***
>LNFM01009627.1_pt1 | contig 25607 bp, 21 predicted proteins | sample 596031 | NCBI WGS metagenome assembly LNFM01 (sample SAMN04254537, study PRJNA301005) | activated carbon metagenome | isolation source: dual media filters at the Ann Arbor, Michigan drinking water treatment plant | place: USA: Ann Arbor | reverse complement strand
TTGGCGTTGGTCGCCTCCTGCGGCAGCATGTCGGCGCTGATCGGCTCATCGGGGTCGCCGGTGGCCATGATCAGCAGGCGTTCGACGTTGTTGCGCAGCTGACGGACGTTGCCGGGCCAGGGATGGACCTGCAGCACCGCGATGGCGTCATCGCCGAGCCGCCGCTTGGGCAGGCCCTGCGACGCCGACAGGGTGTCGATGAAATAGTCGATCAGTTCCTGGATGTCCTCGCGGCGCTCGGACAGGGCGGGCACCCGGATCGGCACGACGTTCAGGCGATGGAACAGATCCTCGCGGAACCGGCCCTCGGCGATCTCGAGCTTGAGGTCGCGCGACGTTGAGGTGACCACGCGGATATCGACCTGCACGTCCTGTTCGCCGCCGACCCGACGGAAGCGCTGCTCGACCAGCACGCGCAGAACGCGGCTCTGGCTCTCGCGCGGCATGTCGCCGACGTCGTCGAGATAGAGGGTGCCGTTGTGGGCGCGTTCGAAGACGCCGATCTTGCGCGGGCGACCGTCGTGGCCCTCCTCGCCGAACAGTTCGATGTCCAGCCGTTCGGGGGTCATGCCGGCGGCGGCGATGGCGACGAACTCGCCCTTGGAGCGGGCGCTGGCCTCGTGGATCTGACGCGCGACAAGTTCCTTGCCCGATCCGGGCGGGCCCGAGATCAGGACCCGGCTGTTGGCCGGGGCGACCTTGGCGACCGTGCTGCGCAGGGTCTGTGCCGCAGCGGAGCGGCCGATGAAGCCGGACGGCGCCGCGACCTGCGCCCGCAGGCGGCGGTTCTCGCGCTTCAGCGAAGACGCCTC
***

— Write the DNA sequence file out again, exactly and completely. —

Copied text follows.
>LNFM01009627.1_pt1 | contig 25607 bp, 21 predicted proteins | sample 596031 | NCBI WGS metagenome assembly LNFM01 (sample SAMN04254537, study PRJNA301005) | activated carbon metagenome | isolation source: dual media filters at the Ann Arbor, Michigan drinking water treatment plant | place: USA: Ann Arbor | reverse complement strand
TTGGCGTTGGTCGCCTCCTGCGGCAGCATGTCGGCGCTGATCGGCTCATCGGGGTCGCCGGTGGCCATGATCAGCAGGCGTTCGACGTTGTTGCGCAGCTGACGGACGTTGCCGGGCCAGGGATGGACCTGCAGCACCGCGATGGCGTCATCGCCGAGCCGCCGCTTGGGCAGGCCCTGCGACGCCGACAGGGTGTCGATGAAATAGTCGATCAGTTCCTGGATGTCCTCGCGGCGCTCGGACAGGGCGGGCACCCGGATCGGCACGACGTTCAGGCGATGGAACAGATCCTCGCGGAACCGGCCCTCGGCGATCTCGAGCTTGAGGTCGCGCGACGTTGAGGTGACCACGCGGATATCGACCTGCACGTCCTGTTCGCCGCCGACCCGACGGAAGCGCTGCTCGACCAGCACGCGCAGAACGCGGCTCTGGCTCTCGCGCGGCATGTCGCCGACGTCGTCGAGATAGAGGGTGCCGTTGTGGGCGCGTTCGAAGACGCCGATCTTGCGCGGGCGACCGTCGTGGCCCTCCTCGCCGAACAGTTCGATGTCCAGCCGTTCGGGGGTCATGCCGGCGGCGGCGATGGCGACGAACTCGCCCTTGGAGCGGGCGCTGGCCTCGTGGATCTGACGCGCGACAAGTTCCTTGCCCGATCCGGGCGGGCCCGAGATCAGGACCCGGCTGTTGGCCGGGGCGACCTTGGCGACCGTGCTGCGCAGGGTCTGTGCCGCAGCGGAGCGGCCGATGAAGCCGGACGGCGCCGCGACCTGCGCCCGCAGGCGGCGGTTCTCGCGCTTCAGCGAAGACGCCTC